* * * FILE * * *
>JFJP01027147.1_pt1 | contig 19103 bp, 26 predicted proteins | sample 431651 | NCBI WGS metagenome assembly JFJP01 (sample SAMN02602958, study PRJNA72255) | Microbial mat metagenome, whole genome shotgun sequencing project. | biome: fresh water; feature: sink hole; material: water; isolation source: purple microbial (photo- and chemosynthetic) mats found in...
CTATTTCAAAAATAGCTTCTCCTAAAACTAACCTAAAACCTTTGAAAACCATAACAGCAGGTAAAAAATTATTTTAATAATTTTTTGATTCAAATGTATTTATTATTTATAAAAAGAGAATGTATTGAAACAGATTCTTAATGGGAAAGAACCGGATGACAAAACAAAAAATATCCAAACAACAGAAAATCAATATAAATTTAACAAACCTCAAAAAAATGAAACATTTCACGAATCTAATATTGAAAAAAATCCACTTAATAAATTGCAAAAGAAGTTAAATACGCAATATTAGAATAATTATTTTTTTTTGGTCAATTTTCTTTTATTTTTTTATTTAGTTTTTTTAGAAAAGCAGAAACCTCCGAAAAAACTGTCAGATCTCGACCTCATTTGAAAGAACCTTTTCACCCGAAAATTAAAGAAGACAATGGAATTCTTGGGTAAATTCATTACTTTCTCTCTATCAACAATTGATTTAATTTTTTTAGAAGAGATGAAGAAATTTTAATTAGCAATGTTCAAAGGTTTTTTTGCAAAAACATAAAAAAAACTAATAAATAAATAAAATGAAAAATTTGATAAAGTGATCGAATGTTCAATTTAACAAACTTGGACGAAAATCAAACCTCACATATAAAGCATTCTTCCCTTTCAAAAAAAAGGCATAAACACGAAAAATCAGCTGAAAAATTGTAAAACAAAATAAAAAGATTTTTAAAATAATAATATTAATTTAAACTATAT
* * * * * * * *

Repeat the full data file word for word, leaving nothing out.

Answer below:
>JFJP01027147.1_pt1 | contig 19103 bp, 26 predicted proteins | sample 431651 | NCBI WGS metagenome assembly JFJP01 (sample SAMN02602958, study PRJNA72255) | Microbial mat metagenome, whole genome shotgun sequencing project. | biome: fresh water; feature: sink hole; material: water; isolation source: purple microbial (photo- and chemosynthetic) mats found in...
CTATTTCAAAAATAGCTTCTCCTAAAACTAACCTAAAACCTTTGAAAACCATAACAGCAGGTAAAAAATTATTTTAATAATTTTTTGATTCAAATGTATTTATTATTTATAAAAAGAGAATGTATTGAAACAGATTCTTAATGGGAAAGAACCGGATGACAAAACAAAAAATATCCAAACAACAGAAAATCAATATAAATTTAACAAACCTCAAAAAAATGAAACATTTCACGAATCTAATATTGAAAAAAATCCACTTAATAAATTGCAAAAGAAGTTAAATACGCAATATTAGAATAATTATTTTTTTTTGGTCAATTTTCTTTTATTTTTTTATTTAGTTTTTTTAGAAAAGCAGAAACCTCCGAAAAAACTGTCAGATCTCGACCTCATTTGAAAGAACCTTTTCACCCGAAAATTAAAGAAGACAATGGAATTCTTGGGTAAATTCATTACTTTCTCTCTATCAACAATTGATTTAATTTTTTTAGAAGAGATGAAGAAATTTTAATTAGCAATGTTCAAAGGTTTTTTTGCAAAAACATAAAAAAAACTAATAAATAAATAAAATGAAAAATTTGATAAAGTGATCGAATGTTCAATTTAACAAACTTGGACGAAAATCAAACCTCACATATAAAGCATTCTTCCCTTTCAAAAAAAAGGCATAAACACGAAAAATCAGCTGAAAAATTGTAAAACAAAATAAAAAGATTTTTAAAATAATAATATTAATTTAAACTATAT